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Norbert Bischofberger, Kronos CEO (Kronos Bio)

What are the right in­gre­di­ents for a block­buster uni­corn IPO? Nor­bert Bischof­berg­er has some thoughts on that

2020 will stand out in the history of biotech for a variety of reasons, starting with the unprecedented, rapid-fire response to Covid-19. But somewhere in the top 5 there will be a special spotlight on the IPO boom, which has been funneling billions of dollars into drug development and offering some key players a shot at rock star status — and rock star money.

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Am­gen posts up­beat as­sess­ment of PhII KRAS da­ta on AMG510 — but there's no clear pic­ture of what re­searchers saw

It’s not unusual to be left wanting after reading a top-line press release on closely-watched trial data. But Amgen is taking it to a whole new level with its Phase II snapshot on the KRAS G12c drug sotorasib — aka AMG 510.

The drug’s one solid shot at breakthrough status is in lung cancer, where researchers found evidence of efficacy in early-stage work. Now, they’re up to Phase II data, which execs earlier maintained could pave the way to a quick OK, and the team is giving little away.

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Pfizer CEO Albert Bourla (AP Images)

Alone in the spot­light, Pfiz­er CEO Bourla swears pure in­ten­tions in the rush to de­vel­op a Covid-19 vac­cine. But will the pub­lic be­lieve it?

Now that Moderna has shifted expectations on pivotal data for its Covid-19 vaccine to some time just after the election and AstraZeneca has been stalled by a safety issue, the sole player that can deliver a shot through an emergency use authorization this month is Pfizer.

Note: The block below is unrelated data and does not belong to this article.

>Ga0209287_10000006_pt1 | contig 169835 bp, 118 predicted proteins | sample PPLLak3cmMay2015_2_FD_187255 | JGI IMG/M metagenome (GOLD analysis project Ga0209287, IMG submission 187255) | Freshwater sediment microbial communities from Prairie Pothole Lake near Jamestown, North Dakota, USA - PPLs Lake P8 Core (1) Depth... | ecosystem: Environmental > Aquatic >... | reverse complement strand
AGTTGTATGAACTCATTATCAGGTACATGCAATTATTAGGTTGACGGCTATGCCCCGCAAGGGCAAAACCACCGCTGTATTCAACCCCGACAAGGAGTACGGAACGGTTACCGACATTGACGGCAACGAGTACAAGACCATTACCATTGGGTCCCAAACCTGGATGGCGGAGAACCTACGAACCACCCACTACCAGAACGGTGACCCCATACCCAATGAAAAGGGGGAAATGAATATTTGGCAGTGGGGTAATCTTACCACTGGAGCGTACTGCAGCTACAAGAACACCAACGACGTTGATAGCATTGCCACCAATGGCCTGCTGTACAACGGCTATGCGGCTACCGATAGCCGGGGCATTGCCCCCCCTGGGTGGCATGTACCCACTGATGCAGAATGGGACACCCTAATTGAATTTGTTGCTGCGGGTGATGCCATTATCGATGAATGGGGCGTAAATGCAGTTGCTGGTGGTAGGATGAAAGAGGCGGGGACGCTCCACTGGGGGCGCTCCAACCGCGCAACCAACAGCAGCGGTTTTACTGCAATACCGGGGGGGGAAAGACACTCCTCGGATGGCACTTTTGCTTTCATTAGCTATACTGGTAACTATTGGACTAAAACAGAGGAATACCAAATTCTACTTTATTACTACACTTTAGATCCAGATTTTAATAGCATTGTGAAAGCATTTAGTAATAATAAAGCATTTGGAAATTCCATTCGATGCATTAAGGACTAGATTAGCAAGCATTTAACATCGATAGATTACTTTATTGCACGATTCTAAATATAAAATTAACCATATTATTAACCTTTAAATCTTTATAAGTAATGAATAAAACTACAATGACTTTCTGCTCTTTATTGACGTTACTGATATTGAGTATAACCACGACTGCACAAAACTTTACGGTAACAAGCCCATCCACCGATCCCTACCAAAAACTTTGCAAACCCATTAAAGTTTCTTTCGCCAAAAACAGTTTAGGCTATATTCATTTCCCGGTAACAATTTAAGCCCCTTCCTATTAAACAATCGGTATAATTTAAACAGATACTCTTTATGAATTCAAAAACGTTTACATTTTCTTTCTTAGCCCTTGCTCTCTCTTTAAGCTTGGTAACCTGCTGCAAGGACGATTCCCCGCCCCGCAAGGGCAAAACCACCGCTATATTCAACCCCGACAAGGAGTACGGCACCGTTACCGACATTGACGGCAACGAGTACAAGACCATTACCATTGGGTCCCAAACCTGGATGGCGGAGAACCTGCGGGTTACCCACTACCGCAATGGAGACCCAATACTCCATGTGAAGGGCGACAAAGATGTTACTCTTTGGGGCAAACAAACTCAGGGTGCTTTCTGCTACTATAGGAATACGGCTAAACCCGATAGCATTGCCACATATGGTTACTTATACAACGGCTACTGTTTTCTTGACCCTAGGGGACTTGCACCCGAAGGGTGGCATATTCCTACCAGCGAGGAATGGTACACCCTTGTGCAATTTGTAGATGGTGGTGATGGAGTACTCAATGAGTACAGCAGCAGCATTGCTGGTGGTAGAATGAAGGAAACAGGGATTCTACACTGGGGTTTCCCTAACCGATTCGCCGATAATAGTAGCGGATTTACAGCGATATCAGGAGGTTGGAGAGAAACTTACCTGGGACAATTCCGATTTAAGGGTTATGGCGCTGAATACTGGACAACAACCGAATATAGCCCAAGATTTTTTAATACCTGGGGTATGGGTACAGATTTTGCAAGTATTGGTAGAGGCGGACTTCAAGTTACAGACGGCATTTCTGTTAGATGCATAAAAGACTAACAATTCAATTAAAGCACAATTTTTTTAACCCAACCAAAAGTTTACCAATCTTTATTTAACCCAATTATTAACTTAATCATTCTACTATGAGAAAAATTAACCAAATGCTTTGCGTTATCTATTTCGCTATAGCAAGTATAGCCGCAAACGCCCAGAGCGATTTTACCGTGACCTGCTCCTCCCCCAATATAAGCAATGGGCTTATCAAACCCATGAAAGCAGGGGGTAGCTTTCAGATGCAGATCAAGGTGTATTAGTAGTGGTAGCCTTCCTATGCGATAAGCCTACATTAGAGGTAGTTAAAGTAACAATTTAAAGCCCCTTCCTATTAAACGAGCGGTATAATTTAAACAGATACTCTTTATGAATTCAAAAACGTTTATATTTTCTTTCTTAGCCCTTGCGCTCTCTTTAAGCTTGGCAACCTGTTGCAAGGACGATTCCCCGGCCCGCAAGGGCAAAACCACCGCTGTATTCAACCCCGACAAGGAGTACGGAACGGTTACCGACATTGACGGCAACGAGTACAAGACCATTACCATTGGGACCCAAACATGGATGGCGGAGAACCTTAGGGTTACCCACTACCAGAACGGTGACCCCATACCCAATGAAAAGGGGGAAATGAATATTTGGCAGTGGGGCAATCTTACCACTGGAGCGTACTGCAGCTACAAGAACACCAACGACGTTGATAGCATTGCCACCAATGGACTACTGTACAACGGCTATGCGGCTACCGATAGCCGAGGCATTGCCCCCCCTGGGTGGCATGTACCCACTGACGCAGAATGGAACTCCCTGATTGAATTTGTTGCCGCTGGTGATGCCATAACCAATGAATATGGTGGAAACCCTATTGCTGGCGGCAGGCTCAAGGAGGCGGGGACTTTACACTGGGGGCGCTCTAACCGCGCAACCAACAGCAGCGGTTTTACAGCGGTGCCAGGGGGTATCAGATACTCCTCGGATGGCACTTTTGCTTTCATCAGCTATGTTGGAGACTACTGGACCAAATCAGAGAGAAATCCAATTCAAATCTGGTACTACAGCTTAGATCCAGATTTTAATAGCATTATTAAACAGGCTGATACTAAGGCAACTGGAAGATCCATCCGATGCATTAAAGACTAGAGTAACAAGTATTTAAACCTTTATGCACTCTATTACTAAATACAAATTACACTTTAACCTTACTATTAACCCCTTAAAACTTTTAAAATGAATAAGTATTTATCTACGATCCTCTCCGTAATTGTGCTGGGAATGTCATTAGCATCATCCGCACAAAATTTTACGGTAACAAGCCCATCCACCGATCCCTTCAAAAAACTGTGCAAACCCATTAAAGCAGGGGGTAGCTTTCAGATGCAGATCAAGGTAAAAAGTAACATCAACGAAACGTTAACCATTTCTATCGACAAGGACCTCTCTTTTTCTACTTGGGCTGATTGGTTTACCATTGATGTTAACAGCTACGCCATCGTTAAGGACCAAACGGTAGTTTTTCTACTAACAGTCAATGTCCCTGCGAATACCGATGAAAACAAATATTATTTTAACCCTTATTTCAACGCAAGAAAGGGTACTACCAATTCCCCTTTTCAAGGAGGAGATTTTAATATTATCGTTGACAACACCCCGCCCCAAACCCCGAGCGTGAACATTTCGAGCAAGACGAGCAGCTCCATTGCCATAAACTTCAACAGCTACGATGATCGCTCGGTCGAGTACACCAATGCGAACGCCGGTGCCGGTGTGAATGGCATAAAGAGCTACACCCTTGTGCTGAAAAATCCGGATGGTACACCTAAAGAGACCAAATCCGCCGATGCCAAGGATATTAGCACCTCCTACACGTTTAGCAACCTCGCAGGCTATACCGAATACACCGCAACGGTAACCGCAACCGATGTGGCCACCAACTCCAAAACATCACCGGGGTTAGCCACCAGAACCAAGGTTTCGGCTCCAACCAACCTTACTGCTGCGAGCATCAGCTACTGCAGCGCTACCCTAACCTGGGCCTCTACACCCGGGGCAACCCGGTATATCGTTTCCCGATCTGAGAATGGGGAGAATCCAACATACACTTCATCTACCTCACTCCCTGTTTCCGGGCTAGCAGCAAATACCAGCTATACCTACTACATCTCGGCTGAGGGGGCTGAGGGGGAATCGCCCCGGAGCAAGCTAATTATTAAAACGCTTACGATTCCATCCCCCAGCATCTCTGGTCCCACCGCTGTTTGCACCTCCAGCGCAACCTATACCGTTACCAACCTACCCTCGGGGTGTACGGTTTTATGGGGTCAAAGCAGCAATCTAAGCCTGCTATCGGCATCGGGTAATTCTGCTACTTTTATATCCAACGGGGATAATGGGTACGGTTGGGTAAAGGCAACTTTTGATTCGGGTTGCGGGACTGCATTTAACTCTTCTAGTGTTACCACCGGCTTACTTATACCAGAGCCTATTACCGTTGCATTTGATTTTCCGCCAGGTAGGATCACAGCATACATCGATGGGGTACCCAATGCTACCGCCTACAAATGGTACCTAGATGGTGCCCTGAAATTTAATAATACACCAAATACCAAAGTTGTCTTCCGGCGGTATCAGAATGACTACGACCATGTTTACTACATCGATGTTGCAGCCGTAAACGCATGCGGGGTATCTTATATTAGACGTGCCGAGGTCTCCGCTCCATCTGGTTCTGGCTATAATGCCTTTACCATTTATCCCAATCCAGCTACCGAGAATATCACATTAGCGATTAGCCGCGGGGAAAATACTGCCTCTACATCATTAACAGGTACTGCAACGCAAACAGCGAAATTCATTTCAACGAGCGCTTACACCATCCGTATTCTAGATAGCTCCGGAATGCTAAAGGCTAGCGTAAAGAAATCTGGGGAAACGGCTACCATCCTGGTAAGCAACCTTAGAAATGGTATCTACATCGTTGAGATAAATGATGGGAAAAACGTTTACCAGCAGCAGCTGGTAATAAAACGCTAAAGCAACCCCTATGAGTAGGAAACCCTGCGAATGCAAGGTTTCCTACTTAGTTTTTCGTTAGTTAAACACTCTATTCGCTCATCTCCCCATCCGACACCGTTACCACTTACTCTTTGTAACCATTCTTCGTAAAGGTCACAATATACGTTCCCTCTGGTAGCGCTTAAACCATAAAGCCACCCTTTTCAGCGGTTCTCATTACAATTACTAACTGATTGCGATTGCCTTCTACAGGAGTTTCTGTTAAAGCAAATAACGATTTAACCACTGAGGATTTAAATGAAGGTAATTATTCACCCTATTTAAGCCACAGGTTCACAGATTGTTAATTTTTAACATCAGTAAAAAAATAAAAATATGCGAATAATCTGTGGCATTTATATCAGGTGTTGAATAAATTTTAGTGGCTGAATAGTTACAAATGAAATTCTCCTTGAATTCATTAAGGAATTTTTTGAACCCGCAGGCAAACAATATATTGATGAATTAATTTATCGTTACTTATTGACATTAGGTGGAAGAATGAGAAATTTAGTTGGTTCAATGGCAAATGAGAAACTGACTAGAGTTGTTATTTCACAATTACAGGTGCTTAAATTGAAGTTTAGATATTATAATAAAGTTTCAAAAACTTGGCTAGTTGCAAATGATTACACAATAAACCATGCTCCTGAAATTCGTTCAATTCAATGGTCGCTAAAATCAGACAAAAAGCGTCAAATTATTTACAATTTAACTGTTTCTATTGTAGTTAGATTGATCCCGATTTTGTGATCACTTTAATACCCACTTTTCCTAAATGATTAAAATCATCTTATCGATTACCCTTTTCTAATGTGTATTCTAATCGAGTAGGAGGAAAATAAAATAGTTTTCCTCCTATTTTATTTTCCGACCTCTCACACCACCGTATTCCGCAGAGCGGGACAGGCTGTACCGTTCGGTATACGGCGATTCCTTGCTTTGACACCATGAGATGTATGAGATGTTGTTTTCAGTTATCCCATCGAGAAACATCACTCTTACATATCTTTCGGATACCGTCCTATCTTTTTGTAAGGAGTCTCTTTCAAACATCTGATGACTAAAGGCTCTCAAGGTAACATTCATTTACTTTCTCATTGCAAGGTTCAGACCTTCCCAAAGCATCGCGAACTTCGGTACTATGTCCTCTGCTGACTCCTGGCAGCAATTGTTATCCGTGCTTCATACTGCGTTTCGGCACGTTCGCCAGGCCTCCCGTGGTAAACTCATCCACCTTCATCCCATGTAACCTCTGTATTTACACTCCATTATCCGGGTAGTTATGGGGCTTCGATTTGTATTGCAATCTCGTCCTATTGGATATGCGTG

And Pfizer CEO Albert Bourla wants no part of the political furor that has swelled around that topic.

In an open letter, Bourla lamented the spotlight that President Trump directed at Pfizer during the first chaotic presidential debate. Trump — who has just tested positive for the coronavirus, pushing the pandemic back into the headlines — is shoving Pfizer into gale force political winds by insisting that a vaccine could be OK’d in the next few weeks. And the CEO insists that politics has nothing to do with the crash R&D project Pfizer has mounted with BioNTech to get an mRNA jab onto the market as soon as possible.

Sean Bo­hen's break from bio­phar­ma is over. The ex-As­traZeneca CMO has re­tired his Big Phar­ma jer­sey and is now — hap­pi­ly — run­ning a lit­tle biotech

The last I had heard about Sean Bohen, he had stepped out of his high-profile job as chief medical officer at AstraZeneca at the beginning of 2019 as CEO Pascal Soriot triggered a broad-ranging R&D shakeup. And then, earlier this week, I got a chance to catch up.

It turns out that Bohen decided at the time that he would not just jump into a new job in the booming biopharma business. As an oncologist, he had worked on the big programs at AstraZeneca, and before that he was at Genentech. That was good for a ticket to just about anyplace in the big biopharma world. But he felt it was time to stop and think things through.

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Phar­ma's bat­tered rep gets a mod­est facelift in the lat­est in­dus­try rat­ings from Gallup — but it's still look­ing pret­ty bad

When the pandemic started up earlier this year, quite a few pharma execs felt it was the perfect opportunity to mend fences with the American people — which had developed a largely contemptuous view of drug makers. Nothing symbolized the industry’s public relations predicament better than the Gallup poll last September, which had pharma bumped to the very bottom of a long list of industries ranked by the public’s opinion.